Impact of Sleep on Mental Health
Ever notice, when you do not get enough sleep, your brain feels a little foggy? Or you struggle to at work and dealing with your coworkers? Or you tend to yell at your kids or partner? There is a good reason for that, sleep is more vital to our health than most people would like to admit to.
Besides sleep impacting one’s mental capacity, it can also impact mental health as lack of sleep can increase symptoms of anxiety and depression, and decrease your ability to cope with daily life stressors. In fact, not only are they finding a positive correlation between mental health and sleep, they have noticed there is also a cause and effect. (Yes, just because there is a positive correlation between two things, doesn’t automatically mean there is cause and effect). In an article by Harvard Health Publishing, they stated:
“Chronic sleep problems affect 50% to 80% of patients in a typical psychiatric practice, compared with 10% to 18% of adults in the general U.S. population. Sleep problems are particularly common in patients with anxiety, depression, bipolar disorder, and attention deficit hyperactivity disorder (ADHD).”
If you are finding yourself struggling to deal with stress, having increase anxiety or depression symptoms, or feeling like you have “fog brain” more often than not, check your sleep quantity and quality. If it is not as healthy as it needs to be for you, check out the list below of just a few common tips to help you improve the quality and quantity of your sleep.
Side note: There is not one perfect number for hours of sleep everyone needs, the average is between 7-9 hours. To find your best average will take some time to figure out. If you are struggling with 7, increase it to 8 or if 9 feels like too much, then decrease it a bit. It’s all about trial and error.
Not only is regular physical activities good for your physical health and disease prevention, it has been linked to better sleep quality and decreasing the time it takes to fall asleep. When is the best time of the day to exercise that will benefit sleep? That is up to your body and how it responds to exercise. For most, you will want to exercise earlier in the day and avoid doing it right before bed as it will make it hard for you to fall asleep. However, this is not the case for some as once, I had a client that exercising right before bed put him to sleep. In fact, here is a study showing some benefits to exercising at 8 p.m. or later for some. The only way to find what works for you is to try exercising at different times of the day and see how your body responds.
Side note: Besides physical health and sleep, regular exercise is a great tool to have in combating behavioral health issues like anxiety and depression. More on this later.
Keep a regular sleep schedule:
Consistency is key! You have heard this multiple times in regards to most things in life, so it stands for reason, it’s the same for sleep health. So, no matter what schedule you would like to keep, just keep it consistent, or within one or two hours of your normal wake-up or go-to-sleep time.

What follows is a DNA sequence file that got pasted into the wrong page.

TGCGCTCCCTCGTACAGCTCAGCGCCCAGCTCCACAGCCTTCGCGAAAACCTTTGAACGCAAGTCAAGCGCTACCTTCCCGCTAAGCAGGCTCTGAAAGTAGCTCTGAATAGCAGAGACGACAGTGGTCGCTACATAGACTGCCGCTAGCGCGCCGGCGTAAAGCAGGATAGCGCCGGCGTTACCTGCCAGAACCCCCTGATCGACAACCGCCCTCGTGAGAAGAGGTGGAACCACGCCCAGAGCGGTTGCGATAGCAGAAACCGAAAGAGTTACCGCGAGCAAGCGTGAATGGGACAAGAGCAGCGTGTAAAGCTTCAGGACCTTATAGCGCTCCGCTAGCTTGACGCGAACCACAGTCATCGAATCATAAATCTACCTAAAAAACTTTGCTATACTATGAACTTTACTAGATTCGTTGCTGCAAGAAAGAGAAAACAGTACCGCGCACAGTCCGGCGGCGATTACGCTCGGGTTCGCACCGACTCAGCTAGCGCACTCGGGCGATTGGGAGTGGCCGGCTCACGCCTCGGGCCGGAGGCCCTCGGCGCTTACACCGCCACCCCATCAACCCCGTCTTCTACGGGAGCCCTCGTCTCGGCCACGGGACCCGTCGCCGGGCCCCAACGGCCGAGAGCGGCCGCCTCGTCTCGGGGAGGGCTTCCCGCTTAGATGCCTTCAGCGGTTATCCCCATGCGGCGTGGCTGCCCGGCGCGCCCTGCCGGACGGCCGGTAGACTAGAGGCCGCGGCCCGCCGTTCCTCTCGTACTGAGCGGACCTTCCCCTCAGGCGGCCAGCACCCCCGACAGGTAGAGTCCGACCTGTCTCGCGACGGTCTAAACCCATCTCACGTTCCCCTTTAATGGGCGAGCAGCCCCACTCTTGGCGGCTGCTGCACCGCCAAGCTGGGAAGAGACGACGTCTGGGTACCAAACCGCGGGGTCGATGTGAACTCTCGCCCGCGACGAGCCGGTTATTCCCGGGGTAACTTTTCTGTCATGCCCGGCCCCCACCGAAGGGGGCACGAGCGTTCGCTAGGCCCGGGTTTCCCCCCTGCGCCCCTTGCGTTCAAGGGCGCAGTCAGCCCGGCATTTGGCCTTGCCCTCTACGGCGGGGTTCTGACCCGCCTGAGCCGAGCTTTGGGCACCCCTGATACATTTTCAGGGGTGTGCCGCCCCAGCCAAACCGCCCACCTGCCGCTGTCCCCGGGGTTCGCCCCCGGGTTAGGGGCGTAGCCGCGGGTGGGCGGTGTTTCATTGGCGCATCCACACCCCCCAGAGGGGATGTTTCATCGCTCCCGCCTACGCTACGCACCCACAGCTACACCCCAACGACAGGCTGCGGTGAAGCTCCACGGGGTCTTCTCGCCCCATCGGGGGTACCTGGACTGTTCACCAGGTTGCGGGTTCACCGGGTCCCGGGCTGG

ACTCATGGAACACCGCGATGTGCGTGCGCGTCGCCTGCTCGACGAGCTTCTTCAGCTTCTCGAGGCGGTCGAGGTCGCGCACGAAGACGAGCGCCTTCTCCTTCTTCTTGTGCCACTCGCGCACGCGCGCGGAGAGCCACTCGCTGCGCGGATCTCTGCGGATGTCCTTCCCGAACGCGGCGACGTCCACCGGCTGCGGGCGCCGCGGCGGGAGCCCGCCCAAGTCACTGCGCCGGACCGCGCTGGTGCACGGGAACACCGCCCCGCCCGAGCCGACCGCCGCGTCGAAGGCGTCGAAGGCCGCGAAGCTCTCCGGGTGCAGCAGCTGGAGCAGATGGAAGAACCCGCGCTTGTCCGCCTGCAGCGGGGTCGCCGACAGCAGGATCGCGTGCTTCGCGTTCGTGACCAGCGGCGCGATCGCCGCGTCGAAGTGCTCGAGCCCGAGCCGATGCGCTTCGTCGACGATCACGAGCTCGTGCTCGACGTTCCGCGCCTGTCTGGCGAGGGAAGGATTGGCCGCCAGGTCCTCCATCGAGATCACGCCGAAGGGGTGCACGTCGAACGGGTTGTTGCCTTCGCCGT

For those who are unable to keep a regular schedule due to working night shirts or rotating shift and struggle with sleep, may have what they call shift work sleep disorder. Here’s a good article on what it is and how to deal with it.
Try avoiding caffeine a few hours prior to bedtime:
Caffeine, we all know it’s a stimulant, that’s why many of us drink pop, coffee and energy drinks, we want to wake up and go. So why would you drink it prior to bed? If you are having issues sleeping, pay attention to when you are taking in caffeine and adjust as needed.
Side note: If you have ADHD, I would like you to really pay attention to how you respond to caffeine as it may be possible that some of you, well… your bodies may not play by this rule of caffeine as a stimulant.
Avoid nicotine and alcohol prior to bedtime:
I know about the claims that smoking can help some feel relaxed, but in reality, nicotine is a stimulant. In addition, I know alcohol can help put you to sleep, but it interferes with sleep and you will wake up more often during the night. In fact, a recent study showed that alcohol and tobacco intake within 4 hours of sleep increased sleep fragmentation in the associated night. Again, pay attention to when you are taking in nicotine and alcohol and adjust as needed.
Evaluate your bedroom environment:
Extreme temperatures, lights and sounds can impact sleep. To help increase sleep quality, find the optimal temperature for you and decrease lights and sounds in your room. For more on this topic, check out this article from the Sleep Foundation.
Side note: For those with anxiety, a little noise may be beneficial to help calm your ruminating brain. This one comes from personal experience. If leaving the TV on helps you fall asleep faster, just make sure you have it on a timer otherwise the light from the TV can interfere and wake you up later in the night.
Avoid naps during the day:
If you find yourself taking multiple hour naps during the day due to not sleeping well at night, please rethink that one. The more you sleep during the day, the more your quality of sleep decreases. If you need a nap, try sticking to 15-30 minutes. If that doesn’t work, try cutting them out for a while and see how your sleep quality and consistency does.
Try taking a hot bath right before bedtime:
Taking a hot bath, or shower, is another good technique to use to help induce relaxation which may help increase sleep. In addition, it actually will decrease our body temperatures afterwards which in turn, induces better sleep. For those who are looking for a little “me” time, this is a perfect activity but just make sure you lock the door so your kids or partner don’t interrupt.
Side note: If you are finding increasing your sleep is not helping you manage your stress, anxiety and/or depression symptoms, please seek out counseling to help you.